Monthly Archives: February 2011

Japanese Perfection and Why You Need to be Specific in Your Requests

I’m reading a book called “Reframing Organizations” by Lee Bolman & Terrence Deal (Jossey-Bass, 2008) for an Organizational Behavior course I’m taking and I came across a hilarious section which refers to an encounter between two companies in the 1970s or 1980s. The first is an American company which needed ball bearings and the second is a Japanese plant that made them.

Here’s what apparently happened:

Although the book’s main point was more about the difference in company standards between both countries, I couldn’t help but map this back to miscommunication in virtual teams.

This nearly always happens. One party sends a request without being descriptive enough, and the other party acts on it without following up.

Here are a couple of lessons learned for both companies that we can all learn from:

American Company: Be explicit with your orders. Elaborating on the request by saying something like “We’d like all those ball bearings to be perfectly shaped, but we’ll be ok if you send us up to 20 defective ones” might have reduced the time to make them.

Japanese Plant: If you’re not too sure about the order, ask before you start working on it. You wasted time making an additional 20 defective ball bearings! Oh, and ease up on the perfectionism, will you?

Advertisements

7 Parts to the Perfect Voice Message

If you run your own business or manage a team, you probably leave more than a handful of voice messages each day on your clients’ or colleagues’ phones. To make sure that you communicate your message clearly and minimize any miscommunication, you’ll want to make sure you craft the perfect voice message. Here’s a sample with the 7 parts you’ll need:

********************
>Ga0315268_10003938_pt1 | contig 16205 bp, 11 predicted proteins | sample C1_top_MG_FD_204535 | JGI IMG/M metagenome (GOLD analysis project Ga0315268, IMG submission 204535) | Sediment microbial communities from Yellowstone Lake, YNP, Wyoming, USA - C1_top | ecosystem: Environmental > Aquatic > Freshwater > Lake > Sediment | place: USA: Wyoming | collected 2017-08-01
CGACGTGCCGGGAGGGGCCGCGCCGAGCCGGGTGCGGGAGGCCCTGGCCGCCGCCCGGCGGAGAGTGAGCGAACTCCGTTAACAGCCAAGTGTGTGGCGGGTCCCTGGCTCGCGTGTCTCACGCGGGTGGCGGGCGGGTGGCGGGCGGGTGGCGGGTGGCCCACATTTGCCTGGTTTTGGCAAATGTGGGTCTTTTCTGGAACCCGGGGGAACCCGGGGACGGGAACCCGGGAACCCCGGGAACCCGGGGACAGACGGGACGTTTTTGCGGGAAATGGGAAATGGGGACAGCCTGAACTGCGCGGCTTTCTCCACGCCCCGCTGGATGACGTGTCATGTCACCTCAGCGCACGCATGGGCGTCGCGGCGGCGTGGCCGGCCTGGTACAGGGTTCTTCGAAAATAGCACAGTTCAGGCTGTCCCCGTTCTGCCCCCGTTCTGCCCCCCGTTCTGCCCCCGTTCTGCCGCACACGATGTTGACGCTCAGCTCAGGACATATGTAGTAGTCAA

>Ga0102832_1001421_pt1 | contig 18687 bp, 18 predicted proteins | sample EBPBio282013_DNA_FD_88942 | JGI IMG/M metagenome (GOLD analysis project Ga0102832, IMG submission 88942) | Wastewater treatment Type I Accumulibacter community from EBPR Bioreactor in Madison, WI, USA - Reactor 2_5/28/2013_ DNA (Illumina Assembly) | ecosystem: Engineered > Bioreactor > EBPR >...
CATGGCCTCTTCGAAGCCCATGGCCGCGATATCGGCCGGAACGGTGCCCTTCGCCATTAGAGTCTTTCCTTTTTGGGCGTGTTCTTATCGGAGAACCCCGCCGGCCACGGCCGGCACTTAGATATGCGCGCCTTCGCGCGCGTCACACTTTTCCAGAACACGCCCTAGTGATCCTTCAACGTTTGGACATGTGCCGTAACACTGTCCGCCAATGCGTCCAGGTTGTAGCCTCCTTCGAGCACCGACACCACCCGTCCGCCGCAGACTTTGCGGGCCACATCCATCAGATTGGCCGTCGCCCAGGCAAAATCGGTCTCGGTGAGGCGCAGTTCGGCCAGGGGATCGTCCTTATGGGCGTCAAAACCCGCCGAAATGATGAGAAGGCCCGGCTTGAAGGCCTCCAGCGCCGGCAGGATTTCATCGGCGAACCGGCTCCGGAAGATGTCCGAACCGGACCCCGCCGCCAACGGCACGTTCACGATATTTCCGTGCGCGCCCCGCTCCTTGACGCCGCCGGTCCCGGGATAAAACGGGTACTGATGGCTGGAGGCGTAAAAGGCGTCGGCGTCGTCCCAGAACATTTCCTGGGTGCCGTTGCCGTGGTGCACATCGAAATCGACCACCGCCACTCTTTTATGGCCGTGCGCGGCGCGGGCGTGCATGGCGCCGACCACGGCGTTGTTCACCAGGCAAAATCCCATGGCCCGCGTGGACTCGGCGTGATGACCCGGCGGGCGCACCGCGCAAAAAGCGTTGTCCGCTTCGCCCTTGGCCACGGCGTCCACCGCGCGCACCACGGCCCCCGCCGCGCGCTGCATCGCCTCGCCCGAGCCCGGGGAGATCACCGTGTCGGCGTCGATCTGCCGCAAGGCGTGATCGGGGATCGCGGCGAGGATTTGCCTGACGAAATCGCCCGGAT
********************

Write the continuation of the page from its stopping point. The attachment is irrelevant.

1. Greeting: Say their name – it’ll grab their attention and minimize the possibility they think you’re some telemarketer.
  2. Your Info: Say your name as well (and the company you work for if you’re calling a business client). Make sure it’s your full name – too many Peters around.
  3. The Time & Date: Nearly all phone services have the option to retrieve the time you called someone, but no one has the patience to go through that menu, so do the person a favor and tell them when you called in case they got the message later in the day or the next morning.
  4. The Subject: State the reason why you’re calling and what you want to let the person know. Be concise – no one wants to hear a life story here.
  5. The Action Item: Do you want them to call you back ASAP? Then say so. Do you want them to listen to an FYI (For Your Information)? Then say so. Do you want them to do something for you like create a report and send it before the next day? Then say so. Always have an action, or state a lack thereof.
  6. Your Number: Even if you don’t think the person you’re calling should call you back, always leave your number – they might need it. E-N-U-N-C-I-A-T-E and speak slowly. You can also mention when it’s best to call you back and the time zone you’re in if you have a preference.
  7. Your Number Again: Chances are that even though you spoke slowly the first time, the person would have fondled to find a pen and missed writing your number down anyway. Although they can replay the voice message to hear it again, you’ll win major cool points if you repeat it for them at the end.
 

No one has the patience to go through the option menu to retrieve the time and date you called, so do the person a favor and tell them when you called. This puts things into context if multiple voice messages have been left.